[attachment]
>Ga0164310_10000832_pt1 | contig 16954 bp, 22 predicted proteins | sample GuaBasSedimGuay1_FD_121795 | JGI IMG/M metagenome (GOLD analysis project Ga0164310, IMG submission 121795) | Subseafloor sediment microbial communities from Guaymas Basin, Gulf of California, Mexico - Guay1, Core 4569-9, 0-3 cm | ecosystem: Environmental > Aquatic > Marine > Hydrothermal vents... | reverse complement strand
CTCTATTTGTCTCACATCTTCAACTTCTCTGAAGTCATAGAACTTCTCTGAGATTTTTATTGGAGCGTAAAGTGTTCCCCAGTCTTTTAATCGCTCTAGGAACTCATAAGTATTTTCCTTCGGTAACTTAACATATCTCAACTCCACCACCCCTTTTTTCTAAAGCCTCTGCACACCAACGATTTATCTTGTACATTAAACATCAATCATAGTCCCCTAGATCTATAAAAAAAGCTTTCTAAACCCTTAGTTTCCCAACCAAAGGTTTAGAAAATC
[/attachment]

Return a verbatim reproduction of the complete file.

>Ga0164310_10000832_pt1 | contig 16954 bp, 22 predicted proteins | sample GuaBasSedimGuay1_FD_121795 | JGI IMG/M metagenome (GOLD analysis project Ga0164310, IMG submission 121795) | Subseafloor sediment microbial communities from Guaymas Basin, Gulf of California, Mexico - Guay1, Core 4569-9, 0-3 cm | ecosystem: Environmental > Aquatic > Marine > Hydrothermal vents... | reverse complement strand
CTCTATTTGTCTCACATCTTCAACTTCTCTGAAGTCATAGAACTTCTCTGAGATTTTTATTGGAGCGTAAAGTGTTCCCCAGTCTTTTAATCGCTCTAGGAACTCATAAGTATTTTCCTTCGGTAACTTAACATATCTCAACTCCACCACCCCTTTTTTCTAAAGCCTCTGCACACCAACGATTTATCTTGTACATTAAACATCAATCATAGTCCCCTAGATCTATAAAAAAAGCTTTCTAAACCCTTAGTTTCCCAACCAAAGGTTTAGAAAATC